Dec 11, 2009 (DVB), The Burmese-born US citizen standing trial in Burma on charges of fraud had flown to the country to visit his mother, who is sick with cancer, his wife wrote today in The Nation newspaper.
In a heartfelt plea to the international community to step up pressure on the Burmese junta to release the country's 2,100 political prisoners, the wife of Kyaw Zaw Lwin, also known as Nyi Nyi Aung, wrote of her pain at learning of his arrest in early September.
"I felt sick, but not surprised – although Nyi Nyi has always been a non-violent activist, the junta will say anything to justify its actions," she said.
The story draws parallels with that of the husband of detained opposition leader Aung San Suu Kyi, who in 1997 was denied entry to Burma to visit his wife after learning that he had prostate cancer.
Kyaw Zaw Lwin was arrested upon arrival at Rangoon International Airport on 3 September, with initial speculation that the government would try him on terrorism charges.
The terrorism charges have been dropped, but he now faces charges of fraud and possession of excessive amounts of the Burmese currency, which together carry a maximum sentence of 17 years.
"The courts in Burma are tools of the junta, and there is little doubt that he will be convicted. The only question is what will happen next," his wife wrote.
She followed with a direct plea to UN secretary general Ban Ki-moon, whom Kyaw Zaw Lwin had demanded in June use action, not words, to release all political prisoners in Burma.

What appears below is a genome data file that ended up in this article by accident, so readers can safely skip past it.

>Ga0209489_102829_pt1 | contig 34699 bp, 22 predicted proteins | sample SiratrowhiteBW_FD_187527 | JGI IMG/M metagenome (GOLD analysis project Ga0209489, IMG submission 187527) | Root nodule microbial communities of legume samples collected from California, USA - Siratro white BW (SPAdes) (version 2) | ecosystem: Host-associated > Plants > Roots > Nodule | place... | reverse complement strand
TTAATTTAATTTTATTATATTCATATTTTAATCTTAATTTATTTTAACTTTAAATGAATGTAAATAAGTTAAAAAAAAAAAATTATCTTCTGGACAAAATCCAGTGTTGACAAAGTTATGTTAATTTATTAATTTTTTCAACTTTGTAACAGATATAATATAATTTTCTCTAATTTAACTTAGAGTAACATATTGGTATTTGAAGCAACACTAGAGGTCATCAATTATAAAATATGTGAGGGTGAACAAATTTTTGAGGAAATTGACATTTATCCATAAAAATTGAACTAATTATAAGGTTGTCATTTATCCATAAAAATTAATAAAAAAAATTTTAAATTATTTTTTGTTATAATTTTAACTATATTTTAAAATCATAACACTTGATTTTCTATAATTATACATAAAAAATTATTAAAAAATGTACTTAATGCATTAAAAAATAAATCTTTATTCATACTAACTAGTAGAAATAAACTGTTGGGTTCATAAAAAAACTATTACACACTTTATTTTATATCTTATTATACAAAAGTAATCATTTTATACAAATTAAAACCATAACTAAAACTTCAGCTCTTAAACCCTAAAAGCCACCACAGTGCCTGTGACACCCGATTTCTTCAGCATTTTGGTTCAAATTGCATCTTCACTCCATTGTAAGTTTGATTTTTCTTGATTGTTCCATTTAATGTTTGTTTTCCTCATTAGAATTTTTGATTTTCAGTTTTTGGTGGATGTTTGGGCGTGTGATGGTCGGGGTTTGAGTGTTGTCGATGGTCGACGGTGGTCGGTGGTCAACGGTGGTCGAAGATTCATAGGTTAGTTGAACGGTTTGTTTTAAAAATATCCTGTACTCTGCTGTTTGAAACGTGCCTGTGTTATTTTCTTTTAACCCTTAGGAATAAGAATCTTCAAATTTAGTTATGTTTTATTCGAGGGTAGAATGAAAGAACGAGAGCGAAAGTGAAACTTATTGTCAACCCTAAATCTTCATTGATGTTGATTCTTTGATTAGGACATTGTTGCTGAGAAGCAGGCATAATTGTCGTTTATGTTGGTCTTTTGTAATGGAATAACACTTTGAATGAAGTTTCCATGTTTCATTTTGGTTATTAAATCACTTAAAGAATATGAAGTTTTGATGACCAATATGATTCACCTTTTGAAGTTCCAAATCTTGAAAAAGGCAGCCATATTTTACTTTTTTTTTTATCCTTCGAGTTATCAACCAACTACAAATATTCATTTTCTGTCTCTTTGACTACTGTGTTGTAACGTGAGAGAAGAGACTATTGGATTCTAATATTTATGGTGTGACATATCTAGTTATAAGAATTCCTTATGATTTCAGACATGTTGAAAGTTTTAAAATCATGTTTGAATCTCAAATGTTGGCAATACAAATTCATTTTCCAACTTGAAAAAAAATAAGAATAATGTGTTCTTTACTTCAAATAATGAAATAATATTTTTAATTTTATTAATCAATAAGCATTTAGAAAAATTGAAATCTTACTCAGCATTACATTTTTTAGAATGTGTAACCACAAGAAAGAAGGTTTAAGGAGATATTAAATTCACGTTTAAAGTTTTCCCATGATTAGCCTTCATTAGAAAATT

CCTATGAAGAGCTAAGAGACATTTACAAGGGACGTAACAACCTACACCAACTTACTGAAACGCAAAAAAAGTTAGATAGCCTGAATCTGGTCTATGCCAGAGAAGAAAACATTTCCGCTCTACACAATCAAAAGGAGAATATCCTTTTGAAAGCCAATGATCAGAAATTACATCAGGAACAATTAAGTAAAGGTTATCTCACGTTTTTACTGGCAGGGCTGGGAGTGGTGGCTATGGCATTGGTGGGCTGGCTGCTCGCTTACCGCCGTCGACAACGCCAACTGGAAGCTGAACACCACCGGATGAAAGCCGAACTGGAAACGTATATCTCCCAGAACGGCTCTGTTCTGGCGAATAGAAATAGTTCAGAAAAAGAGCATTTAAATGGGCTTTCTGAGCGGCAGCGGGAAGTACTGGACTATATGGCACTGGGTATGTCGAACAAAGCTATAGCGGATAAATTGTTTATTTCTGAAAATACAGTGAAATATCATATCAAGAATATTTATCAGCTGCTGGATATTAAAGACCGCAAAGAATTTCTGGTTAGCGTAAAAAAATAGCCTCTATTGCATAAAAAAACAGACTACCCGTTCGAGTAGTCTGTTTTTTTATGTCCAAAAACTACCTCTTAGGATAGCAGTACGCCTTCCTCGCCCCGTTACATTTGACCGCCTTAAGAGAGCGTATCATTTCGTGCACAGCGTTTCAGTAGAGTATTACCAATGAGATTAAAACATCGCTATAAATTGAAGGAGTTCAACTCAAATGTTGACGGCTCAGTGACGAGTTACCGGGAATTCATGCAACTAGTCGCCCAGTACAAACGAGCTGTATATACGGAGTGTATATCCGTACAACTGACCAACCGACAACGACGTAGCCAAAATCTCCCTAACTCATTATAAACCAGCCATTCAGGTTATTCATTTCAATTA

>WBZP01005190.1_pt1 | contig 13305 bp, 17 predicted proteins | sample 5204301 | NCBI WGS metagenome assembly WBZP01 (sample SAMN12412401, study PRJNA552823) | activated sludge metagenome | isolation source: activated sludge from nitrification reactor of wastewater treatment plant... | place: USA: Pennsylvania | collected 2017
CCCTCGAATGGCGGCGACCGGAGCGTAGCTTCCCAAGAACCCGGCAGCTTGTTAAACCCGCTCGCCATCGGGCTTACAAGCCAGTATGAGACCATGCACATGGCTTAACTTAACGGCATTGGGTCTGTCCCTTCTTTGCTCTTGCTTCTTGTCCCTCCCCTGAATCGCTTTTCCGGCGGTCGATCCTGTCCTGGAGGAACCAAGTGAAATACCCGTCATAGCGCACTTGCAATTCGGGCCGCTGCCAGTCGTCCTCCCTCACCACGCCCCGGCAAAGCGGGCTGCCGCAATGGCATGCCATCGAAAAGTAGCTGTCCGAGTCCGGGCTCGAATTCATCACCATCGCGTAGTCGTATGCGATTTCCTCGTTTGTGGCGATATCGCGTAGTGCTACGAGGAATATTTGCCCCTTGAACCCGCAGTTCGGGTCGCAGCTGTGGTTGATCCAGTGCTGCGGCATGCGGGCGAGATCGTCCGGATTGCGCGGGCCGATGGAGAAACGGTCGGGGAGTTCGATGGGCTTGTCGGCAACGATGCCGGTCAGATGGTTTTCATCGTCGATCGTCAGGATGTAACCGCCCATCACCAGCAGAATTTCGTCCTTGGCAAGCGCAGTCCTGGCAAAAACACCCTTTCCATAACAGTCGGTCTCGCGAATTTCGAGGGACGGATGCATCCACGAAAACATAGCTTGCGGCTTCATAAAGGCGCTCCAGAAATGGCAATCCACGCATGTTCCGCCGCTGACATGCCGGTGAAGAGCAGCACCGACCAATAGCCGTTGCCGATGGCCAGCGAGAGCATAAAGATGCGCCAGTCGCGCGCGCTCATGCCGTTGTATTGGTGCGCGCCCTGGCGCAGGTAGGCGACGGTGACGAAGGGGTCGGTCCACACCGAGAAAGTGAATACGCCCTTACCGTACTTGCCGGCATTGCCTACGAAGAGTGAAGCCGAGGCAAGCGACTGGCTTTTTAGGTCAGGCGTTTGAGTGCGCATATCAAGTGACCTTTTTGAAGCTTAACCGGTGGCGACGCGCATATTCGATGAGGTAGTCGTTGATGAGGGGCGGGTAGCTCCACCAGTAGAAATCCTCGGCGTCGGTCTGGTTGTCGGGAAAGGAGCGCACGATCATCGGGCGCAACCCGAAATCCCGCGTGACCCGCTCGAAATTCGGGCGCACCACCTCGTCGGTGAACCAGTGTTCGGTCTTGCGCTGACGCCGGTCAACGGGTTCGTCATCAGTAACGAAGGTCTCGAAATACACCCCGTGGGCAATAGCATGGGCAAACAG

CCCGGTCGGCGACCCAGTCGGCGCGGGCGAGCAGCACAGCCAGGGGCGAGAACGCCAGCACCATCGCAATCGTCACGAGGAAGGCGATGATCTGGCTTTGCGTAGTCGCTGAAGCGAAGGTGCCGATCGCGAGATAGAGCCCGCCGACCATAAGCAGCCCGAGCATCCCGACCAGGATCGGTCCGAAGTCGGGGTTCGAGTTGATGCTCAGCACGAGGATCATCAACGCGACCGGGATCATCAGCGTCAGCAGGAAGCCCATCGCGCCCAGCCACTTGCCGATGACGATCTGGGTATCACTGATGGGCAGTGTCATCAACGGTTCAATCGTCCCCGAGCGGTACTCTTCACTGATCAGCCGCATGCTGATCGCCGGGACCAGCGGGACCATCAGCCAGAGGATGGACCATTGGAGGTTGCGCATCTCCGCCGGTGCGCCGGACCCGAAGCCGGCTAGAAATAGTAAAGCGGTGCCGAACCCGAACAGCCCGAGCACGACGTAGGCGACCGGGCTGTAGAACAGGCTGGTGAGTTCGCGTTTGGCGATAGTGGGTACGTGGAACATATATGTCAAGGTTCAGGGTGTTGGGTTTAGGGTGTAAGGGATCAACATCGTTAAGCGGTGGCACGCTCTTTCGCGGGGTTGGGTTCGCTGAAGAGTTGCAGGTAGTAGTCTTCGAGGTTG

"So now, I must speak for Nyi Nyi, as he has so often spoken for others. Nyi Nyi’s arrest, detention and treatment has been condemned by the United States and the international community," she wrote. "And so I say: your words show you take this issue seriously. But what will you do?"
A known political activist with former links to the All Burma Student Democratic Front (ABSDF), Kyaw Zaw Lwin had sought asylum in the US in 1993 where he went on to gain a university degree in computer science.
His aunt, Su Su Kyi, revealed on Monday that the 40-year-old was staging a hunger strike in his cell in Rangoon's Insein prison, where the majority of political prisoners are held. The US embassy in Rangoon told Su Su Kyi in September that he had shown signs of having been tortured whilst in detention.
The US government has made the release of all political prisoners one of a number of prerequisites for lifting sanctions on Burma, which have been in place since 1997.
According to the Assistance Association for Political Prisoners-Burma (AAPP), of the 2,173 political prisoners in the country's 44 prisons, 178 are women, 251 are monks and 21 are cyclone relief workers. Around 130 are thought to be in poor health.
Reporting by Francis Wade